This entry is based on one that I wrote previously for a blog by Dr. Ann Wu, a pediatrician and health services researcher who studies asthma. If you are a patient with asthma, I recommend taking a look at her blog. There are many helpful posts that give insights into how to manage and treat asthma.
Everybody knows asthma “runs in families,” but that is only part of the story. Asthma is a complex disease that is not caused by a single gene or even a small group of genes. It is strongly influenced by other factors, most notably environmental ones. Here is a brief history of asthma genetics studies.
Since the mid-90s, there have been experimental techniques available to widely study human genetics of complex diseases. The initial studies of asthma genetics were performed between 1996 and 2005, and they were so-called linkage and candidate gene association studies. During this time, researchers published in 492 papers associations of over 100 genes with asthma and related traits. Of this long list of genes, only about 10 seemed very important because the associations were found frequently (>10 times) in independent populations (the gold standard for gene association studies to be deemed reliable is that they consistently replicate in large independent studies) . The 10 most salient genes that arose in this time span are: IL4, IL13, CD14, ADRB2, HLA-DRB1, HLA-DQB1, TNF, FCER1B, IL4RA, ADAM33.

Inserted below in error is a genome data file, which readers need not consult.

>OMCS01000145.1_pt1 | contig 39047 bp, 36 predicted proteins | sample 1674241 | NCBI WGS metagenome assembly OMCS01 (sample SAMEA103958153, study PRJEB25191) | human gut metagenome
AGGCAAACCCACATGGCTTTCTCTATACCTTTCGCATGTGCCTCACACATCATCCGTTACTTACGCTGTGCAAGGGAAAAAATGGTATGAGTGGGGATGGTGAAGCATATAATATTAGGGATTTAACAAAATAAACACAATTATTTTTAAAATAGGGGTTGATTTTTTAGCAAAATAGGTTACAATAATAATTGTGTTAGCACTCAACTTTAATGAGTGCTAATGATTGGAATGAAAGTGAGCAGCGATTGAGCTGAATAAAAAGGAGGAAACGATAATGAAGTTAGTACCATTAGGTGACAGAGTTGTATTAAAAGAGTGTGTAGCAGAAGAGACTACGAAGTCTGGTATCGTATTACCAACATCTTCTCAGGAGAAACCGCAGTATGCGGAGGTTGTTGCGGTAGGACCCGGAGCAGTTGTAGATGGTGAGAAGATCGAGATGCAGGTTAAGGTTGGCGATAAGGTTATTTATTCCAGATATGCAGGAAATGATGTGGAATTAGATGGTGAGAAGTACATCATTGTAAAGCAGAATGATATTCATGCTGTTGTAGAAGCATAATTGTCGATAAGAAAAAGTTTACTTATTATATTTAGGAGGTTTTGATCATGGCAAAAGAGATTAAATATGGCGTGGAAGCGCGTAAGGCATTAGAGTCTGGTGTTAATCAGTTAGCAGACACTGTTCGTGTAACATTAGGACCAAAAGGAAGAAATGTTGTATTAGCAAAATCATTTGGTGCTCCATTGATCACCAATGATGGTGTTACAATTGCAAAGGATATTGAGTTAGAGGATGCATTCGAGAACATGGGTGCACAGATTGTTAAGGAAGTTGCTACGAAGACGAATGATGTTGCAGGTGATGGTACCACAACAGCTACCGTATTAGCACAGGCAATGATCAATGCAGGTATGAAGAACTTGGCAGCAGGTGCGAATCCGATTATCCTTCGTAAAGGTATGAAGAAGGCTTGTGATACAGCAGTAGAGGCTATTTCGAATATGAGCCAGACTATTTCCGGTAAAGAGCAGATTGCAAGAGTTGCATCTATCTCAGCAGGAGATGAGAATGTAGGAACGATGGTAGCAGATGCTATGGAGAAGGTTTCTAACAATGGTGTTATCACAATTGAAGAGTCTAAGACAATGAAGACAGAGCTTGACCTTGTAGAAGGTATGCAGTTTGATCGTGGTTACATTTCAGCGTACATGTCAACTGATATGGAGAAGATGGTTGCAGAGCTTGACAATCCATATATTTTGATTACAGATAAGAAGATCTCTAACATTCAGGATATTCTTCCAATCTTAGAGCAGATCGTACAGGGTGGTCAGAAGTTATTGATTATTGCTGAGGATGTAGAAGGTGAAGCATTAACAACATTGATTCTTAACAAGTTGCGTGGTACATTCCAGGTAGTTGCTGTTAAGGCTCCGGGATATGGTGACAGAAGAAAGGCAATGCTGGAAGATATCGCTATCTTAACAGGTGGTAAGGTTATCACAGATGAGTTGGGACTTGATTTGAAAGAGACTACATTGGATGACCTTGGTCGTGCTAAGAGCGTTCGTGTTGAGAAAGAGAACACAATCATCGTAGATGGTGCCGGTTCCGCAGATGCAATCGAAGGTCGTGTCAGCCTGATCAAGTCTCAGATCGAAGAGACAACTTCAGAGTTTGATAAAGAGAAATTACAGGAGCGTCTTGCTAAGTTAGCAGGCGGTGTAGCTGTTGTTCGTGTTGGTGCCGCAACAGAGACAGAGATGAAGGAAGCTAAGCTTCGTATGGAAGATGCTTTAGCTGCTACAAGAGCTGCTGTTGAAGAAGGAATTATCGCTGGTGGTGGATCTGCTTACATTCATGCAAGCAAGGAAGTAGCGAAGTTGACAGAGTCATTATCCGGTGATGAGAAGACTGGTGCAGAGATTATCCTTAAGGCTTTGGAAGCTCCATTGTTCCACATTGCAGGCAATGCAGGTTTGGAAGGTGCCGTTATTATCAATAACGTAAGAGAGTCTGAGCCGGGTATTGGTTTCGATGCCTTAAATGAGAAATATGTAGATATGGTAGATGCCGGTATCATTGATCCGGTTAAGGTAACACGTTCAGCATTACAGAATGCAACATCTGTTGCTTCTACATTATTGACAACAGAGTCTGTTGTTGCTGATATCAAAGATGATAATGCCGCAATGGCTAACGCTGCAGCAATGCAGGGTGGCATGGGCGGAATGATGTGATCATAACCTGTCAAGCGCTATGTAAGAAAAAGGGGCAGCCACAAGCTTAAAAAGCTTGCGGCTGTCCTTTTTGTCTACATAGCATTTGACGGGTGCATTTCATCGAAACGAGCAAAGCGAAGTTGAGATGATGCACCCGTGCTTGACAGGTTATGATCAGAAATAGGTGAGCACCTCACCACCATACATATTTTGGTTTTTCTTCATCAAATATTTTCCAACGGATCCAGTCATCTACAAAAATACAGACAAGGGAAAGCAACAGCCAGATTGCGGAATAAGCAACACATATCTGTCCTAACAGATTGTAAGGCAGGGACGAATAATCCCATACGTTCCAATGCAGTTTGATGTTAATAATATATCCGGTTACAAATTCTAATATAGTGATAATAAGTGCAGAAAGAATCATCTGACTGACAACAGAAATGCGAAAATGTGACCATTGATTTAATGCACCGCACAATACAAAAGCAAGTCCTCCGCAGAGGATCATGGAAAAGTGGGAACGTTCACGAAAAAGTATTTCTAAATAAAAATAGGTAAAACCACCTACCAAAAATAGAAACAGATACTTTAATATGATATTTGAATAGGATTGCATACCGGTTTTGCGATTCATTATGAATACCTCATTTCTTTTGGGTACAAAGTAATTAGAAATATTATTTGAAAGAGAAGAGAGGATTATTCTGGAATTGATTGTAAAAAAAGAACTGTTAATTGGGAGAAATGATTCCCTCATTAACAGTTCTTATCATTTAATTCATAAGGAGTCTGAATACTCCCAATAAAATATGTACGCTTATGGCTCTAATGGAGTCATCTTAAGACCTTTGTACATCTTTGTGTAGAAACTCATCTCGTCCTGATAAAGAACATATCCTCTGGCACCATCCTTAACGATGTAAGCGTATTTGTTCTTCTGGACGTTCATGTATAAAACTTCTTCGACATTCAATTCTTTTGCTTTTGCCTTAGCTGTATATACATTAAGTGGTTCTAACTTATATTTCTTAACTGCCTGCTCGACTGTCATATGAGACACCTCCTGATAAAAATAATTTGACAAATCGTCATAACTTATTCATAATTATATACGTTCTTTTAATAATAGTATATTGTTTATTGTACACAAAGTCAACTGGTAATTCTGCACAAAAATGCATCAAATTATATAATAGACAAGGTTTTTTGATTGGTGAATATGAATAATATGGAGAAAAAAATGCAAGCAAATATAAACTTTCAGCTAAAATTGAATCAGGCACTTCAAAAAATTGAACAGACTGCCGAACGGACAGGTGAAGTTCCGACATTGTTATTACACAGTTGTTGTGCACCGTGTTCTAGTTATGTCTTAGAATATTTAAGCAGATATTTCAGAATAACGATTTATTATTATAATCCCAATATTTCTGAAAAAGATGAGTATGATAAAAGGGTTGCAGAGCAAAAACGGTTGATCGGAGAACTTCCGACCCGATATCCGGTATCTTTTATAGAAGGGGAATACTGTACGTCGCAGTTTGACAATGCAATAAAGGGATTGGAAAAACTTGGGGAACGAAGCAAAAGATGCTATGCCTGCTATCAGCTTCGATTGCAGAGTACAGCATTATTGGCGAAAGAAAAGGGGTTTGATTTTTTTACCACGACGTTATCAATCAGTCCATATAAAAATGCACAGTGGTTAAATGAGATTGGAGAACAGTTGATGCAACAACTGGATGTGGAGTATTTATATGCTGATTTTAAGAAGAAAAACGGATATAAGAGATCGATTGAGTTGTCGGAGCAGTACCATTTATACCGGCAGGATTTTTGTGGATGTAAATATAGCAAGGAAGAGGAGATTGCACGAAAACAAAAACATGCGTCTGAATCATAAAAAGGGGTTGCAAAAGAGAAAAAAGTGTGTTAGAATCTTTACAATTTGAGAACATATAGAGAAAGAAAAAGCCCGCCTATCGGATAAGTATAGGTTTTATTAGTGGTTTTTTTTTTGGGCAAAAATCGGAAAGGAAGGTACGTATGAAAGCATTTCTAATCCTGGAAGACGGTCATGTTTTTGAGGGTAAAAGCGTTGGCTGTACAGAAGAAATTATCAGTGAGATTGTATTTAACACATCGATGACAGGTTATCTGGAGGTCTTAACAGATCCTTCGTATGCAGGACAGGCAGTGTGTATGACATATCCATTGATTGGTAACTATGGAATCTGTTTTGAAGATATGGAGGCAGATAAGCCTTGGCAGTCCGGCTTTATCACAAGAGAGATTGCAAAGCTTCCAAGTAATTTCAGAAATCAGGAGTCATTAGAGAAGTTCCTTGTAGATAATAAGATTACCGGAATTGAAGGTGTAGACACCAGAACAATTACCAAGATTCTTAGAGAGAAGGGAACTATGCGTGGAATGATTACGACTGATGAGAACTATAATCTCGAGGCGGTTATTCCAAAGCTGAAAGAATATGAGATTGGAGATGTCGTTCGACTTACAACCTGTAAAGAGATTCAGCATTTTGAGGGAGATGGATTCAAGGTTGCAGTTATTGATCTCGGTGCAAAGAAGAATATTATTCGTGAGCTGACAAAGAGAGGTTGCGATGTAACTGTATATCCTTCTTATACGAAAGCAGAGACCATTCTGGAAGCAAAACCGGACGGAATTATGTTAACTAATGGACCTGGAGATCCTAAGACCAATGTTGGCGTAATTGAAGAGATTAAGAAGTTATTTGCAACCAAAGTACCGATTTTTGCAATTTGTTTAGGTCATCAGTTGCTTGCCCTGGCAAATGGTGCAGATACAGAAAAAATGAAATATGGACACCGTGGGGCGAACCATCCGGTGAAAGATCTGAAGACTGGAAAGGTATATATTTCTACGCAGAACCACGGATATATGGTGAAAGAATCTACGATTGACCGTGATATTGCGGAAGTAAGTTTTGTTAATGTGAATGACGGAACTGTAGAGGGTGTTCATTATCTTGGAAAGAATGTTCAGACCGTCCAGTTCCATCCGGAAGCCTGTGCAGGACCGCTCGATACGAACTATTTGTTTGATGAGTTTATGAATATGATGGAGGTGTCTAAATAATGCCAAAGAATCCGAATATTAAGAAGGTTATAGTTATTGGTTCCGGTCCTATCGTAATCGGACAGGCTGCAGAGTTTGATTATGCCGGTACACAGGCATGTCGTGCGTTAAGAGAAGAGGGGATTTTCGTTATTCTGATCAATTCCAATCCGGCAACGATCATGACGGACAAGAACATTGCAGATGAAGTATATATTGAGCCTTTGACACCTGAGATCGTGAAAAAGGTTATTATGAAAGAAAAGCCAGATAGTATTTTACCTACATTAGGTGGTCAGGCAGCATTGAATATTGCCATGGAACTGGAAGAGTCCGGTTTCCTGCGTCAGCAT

Starting in 2007, as newer technologies were developed and became cheaper, genome-wide association studies (GWAS) of asthma have been conducted. Unlike the candidate gene studies, GWAS look at common genetic variants across the entire genome. Initially, asthma GWAS were conducted in relatively small cohorts, and these GWAS mostly reported different “top” associations with little replication across studies. One exception, and the region of the genome that has most strongly been associated with asthma, is the ORMDL3 and GSDMB gene region. To date, strong associations in this region have been reported in over 15 independent cohorts. Most recently, many of the investigators who had reported individual cohort GWAS, became part of large multi-center collaboration efforts. In Europe, this collaboration was called GABRIEL , while in the US, it was called EVE . These large-scale GWAS have begun to consistently identify genes that are strongly associated with asthma. Such genes include GSDMB-ORMDL3 locus, HLA-DQ, IL1RL1, IL18RL1, IL33, TSLP, SLC22A5, SMAD3, and RORA.The reproducibility of the latest asthma GWAS findings is promising, but much work remains to be done in asthma genetics. Most importantly, we have yet to identify the function of most of the variants that have been identified.
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